Huge leap in GOP support for marriage

Timothy Kincaid

February 28th, 2014

The New York Times has a new poll showing that Republicans have a slight lead in popular support going into this year’s elections. But the take away from this poll is rather surprising:

Further, Republican lawmakers appear out of step with the public on a range of issues, according to the survey. On immigration, same-sex marriage, marijuana legalization and gun control, Republican lawmakers hold to the minority position. Some of these policy matters illuminate the party’s internal divisions. Half of people under age 45 who lean Republican support legalizing marijuana, and a majority of the same cohort of Republicans also backs same-sex marriage.

Over all, Republican support for same-sex marriage is on the rise. In the fall of 2012, just 24 percent of Republicans backed legalizing the unions; now 40 percent of Republicans do so.

If accurate, that would be a two-thirds increase in just two years. It would also suggest that the future of anti-gay advocacy in the United States looks dim.

Rob in San Diego

February 28th, 2014

I never believe reports of republicans supporting marriage equality. In fact not even democrats are in lock step when it comes to equality. Take blacks for instance, when it came to prop 8 in California, 75% of black voters voted YES.


February 28th, 2014

Yes, this poll is incredible to say the least.

If this result gets confirmed by another survey, we need to do some original analysis and do more detailed surveys to try to understand what’s going on (so as to be able to help it along).

I offer a hypothesis. Perhaps the Olympics coverage (and possibly the Ugandan coverage) strongly associated anti-gay with anti-American values and with America-haters (perhaps through a knee-jerk “If the Russkies are against it, then I’m all for it!”)

But, really, I haven’t got a clue. This latest poll doesn’t jive with anything else.

Timothy Kincaid

February 28th, 2014


Those are good possibilities. It doesn’t hurt that our opponents in the news recently have been proposing shutting down free speech or imprisoning gay people for life and are countries that Republicans view askance in the first place.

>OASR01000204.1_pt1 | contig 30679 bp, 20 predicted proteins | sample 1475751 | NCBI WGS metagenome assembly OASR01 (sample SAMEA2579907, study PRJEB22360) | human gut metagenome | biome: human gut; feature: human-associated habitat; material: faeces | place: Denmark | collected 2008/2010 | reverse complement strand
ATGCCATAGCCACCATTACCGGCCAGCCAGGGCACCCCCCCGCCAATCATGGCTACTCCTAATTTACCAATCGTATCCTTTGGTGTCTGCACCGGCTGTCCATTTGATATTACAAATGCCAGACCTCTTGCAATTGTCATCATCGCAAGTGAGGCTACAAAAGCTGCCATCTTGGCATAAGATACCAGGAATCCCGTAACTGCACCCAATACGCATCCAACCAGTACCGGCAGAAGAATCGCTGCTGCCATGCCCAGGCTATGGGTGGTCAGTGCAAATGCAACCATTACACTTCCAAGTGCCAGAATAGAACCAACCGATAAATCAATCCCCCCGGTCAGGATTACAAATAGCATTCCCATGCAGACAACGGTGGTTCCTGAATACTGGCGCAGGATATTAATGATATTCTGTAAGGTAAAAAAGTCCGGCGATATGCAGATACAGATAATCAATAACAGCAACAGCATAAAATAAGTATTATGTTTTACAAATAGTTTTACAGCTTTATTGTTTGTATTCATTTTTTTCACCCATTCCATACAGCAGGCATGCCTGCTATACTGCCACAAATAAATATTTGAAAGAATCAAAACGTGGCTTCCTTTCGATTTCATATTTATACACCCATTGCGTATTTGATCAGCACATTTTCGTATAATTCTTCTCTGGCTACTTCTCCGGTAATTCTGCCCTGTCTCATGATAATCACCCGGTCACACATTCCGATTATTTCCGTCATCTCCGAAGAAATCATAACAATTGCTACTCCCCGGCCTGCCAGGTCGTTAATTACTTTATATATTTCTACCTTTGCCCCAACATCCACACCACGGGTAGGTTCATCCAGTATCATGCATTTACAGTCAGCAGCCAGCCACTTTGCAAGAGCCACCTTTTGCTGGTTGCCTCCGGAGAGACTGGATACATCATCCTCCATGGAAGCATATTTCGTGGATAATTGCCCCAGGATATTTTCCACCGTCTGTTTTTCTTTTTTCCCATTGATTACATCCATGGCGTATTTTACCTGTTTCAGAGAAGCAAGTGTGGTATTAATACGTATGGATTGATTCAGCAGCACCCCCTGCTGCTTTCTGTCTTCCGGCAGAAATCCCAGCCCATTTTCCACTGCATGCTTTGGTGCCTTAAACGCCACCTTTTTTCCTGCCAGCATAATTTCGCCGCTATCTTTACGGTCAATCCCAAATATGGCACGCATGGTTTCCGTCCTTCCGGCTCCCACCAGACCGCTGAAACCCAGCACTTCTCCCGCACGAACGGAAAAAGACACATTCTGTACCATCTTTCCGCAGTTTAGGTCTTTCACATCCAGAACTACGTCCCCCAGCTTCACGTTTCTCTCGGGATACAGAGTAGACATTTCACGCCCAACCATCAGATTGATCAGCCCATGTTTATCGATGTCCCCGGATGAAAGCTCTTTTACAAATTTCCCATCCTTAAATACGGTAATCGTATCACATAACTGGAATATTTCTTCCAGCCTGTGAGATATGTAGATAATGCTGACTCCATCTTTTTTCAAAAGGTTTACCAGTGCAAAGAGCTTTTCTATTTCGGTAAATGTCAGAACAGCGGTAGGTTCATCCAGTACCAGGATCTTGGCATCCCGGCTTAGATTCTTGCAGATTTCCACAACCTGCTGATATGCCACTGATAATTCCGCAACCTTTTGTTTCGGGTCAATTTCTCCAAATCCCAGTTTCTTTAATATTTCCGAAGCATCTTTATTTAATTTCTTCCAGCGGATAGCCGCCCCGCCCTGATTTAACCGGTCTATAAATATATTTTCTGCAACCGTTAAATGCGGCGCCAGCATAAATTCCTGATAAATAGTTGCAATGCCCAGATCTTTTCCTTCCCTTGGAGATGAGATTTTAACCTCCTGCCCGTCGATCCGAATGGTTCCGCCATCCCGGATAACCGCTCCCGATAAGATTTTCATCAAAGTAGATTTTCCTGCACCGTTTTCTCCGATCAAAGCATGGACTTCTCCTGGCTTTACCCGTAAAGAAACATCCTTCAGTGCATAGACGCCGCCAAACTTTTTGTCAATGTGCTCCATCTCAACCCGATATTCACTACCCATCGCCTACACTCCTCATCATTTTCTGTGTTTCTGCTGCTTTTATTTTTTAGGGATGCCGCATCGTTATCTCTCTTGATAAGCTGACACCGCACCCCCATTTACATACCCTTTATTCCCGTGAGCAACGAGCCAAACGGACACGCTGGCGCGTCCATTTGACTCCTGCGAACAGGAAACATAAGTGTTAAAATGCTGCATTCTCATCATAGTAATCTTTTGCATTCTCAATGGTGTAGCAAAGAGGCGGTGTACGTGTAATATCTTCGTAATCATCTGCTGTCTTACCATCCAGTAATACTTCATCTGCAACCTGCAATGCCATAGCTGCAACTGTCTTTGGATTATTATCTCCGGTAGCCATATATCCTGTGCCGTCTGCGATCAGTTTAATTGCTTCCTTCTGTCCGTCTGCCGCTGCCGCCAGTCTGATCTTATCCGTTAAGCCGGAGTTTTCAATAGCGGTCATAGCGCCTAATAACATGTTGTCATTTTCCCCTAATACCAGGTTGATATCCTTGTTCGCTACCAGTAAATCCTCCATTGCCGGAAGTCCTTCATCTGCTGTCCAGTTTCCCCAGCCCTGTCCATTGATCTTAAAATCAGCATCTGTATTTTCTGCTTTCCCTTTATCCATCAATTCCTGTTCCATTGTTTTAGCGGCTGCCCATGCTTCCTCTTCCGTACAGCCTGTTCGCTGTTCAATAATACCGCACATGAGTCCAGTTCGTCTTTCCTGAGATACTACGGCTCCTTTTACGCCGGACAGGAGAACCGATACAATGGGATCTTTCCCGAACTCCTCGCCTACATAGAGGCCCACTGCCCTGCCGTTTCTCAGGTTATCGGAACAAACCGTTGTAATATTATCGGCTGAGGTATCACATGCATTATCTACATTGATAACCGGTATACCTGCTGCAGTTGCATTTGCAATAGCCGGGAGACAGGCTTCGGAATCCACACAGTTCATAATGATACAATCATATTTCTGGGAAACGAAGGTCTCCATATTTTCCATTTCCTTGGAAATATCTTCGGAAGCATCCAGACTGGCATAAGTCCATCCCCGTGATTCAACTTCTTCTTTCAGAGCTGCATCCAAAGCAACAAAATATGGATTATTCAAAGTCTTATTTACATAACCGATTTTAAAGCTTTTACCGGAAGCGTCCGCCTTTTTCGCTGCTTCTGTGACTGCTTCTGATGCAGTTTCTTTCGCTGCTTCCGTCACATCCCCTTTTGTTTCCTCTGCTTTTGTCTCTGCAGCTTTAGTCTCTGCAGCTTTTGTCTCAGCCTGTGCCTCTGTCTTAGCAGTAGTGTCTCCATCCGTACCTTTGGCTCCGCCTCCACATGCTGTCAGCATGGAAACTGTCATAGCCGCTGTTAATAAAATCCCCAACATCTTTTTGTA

It may also be related to a new social assumption that anti-gay = hate.

While I believe it is possible to be opposed to gay marriage and not be motivated by hatred, the vocal opponents of equality have done their very best to prove otherwise. And with the ever ratcheting up of nastiness, this may just be a gut reaction that says “no no no no I’m not like them”, such that anything gay is now going to earn a certain amount of knee-jerk support from Republicans who are either sick of the crazy hate or who don’t want to be associated with it.

But whatever the reason, if it’s confirmed then it is definitely cause for celebration. With something like 80% of Democrats and 40% of Republicans, we would have small effort to bring about equality in a much quicker time than anticipated.

Priya Lynn

March 1st, 2014

Very interesting thoughts, FYoung.


March 2nd, 2014

F Young: I think you’re on to something. Research in the 1950s (see, e.g. Gordon Allport’s The Nature of Prejudice) found that the most effective campaigns against antisemitism (a major prejudice at the time) were the ones that simply portrayed it as un-American and that having the Holocaust in recent memory helped shift people’s attitudes.

We may also be seeing some follow-on effects of DADT repeal; being allowed to serve in the military on the same terms as everyone else is a strong indicator of “social respectability” for any demographic group. It becomes a lot harder to publicly oppose a couple’s marriage when one or both of them just came back from Afghanistan (I also suspect that DADT repeal is one of the reasons for the closing trend in the black/white gap on GLBT issues, along with, as Timothy has conjectured, the enactment of marriage equality in DC).


March 2nd, 2014

Great insights, FYoung and ebohlman. I would just add that, after DOMA was largely struck down, the denial of marriage became much more starkly harmful than before, and the one obvious solution is marriage equality.

If discrimination against gay or LGBT people has become un-American, we should be able to parlay that into effective pro-equality advertising. It will require sound research, though. We’re up against some shrewd players.

The result is a little disquieting, however, because we haven’t seen it mirrored in a poll that cuts across party identification — at least not yet.

Rob in San Diego, I wouldn’t put too much credence into the study you mention. The sample was very small, and the findings were called into question almost immediately. We’ve also seen contrasting results in other parts of the country.


March 3rd, 2014

I would like to bring up the Bradley effect. People may feel that it is becoming less acceptable to state to strangers that they are against something when that attitude is considered prejudiced in a large portion of society. It may have no effect on their voting, however.

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